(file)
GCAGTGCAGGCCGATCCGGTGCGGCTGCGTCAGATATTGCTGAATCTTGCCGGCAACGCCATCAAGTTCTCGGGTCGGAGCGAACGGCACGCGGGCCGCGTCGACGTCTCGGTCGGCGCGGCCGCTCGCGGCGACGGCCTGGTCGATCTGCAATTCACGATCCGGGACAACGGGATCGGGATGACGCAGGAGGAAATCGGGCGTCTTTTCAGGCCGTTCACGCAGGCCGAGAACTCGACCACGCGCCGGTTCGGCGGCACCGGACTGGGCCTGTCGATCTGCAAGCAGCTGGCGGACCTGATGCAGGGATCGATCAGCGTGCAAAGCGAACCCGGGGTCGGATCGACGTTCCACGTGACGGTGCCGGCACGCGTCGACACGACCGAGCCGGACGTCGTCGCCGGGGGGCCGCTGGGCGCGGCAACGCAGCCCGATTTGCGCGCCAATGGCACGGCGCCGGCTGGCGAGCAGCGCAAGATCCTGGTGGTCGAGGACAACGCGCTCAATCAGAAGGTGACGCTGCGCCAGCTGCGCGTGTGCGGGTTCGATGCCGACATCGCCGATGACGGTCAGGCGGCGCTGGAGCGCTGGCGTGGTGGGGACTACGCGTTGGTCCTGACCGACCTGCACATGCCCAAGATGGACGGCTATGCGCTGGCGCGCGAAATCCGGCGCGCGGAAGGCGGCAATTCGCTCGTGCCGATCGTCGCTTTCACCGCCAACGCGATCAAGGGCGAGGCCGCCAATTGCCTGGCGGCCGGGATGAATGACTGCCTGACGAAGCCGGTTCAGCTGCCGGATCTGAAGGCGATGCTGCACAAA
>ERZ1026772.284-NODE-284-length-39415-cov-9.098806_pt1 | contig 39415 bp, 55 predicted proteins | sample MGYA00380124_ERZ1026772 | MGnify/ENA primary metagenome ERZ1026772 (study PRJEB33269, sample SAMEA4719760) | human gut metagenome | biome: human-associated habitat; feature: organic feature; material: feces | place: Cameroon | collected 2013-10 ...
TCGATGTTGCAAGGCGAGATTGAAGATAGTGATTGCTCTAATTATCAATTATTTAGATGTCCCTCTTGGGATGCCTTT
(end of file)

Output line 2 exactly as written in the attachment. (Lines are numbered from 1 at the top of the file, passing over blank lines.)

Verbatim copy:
>ERZ1026772.284-NODE-284-length-39415-cov-9.098806_pt1 | contig 39415 bp, 55 predicted proteins | sample MGYA00380124_ERZ1026772 | MGnify/ENA primary metagenome ERZ1026772 (study PRJEB33269, sample SAMEA4719760) | human gut metagenome | biome: human-associated habitat; feature: organic feature; material: feces | place: Cameroon | collected 2013-10 ...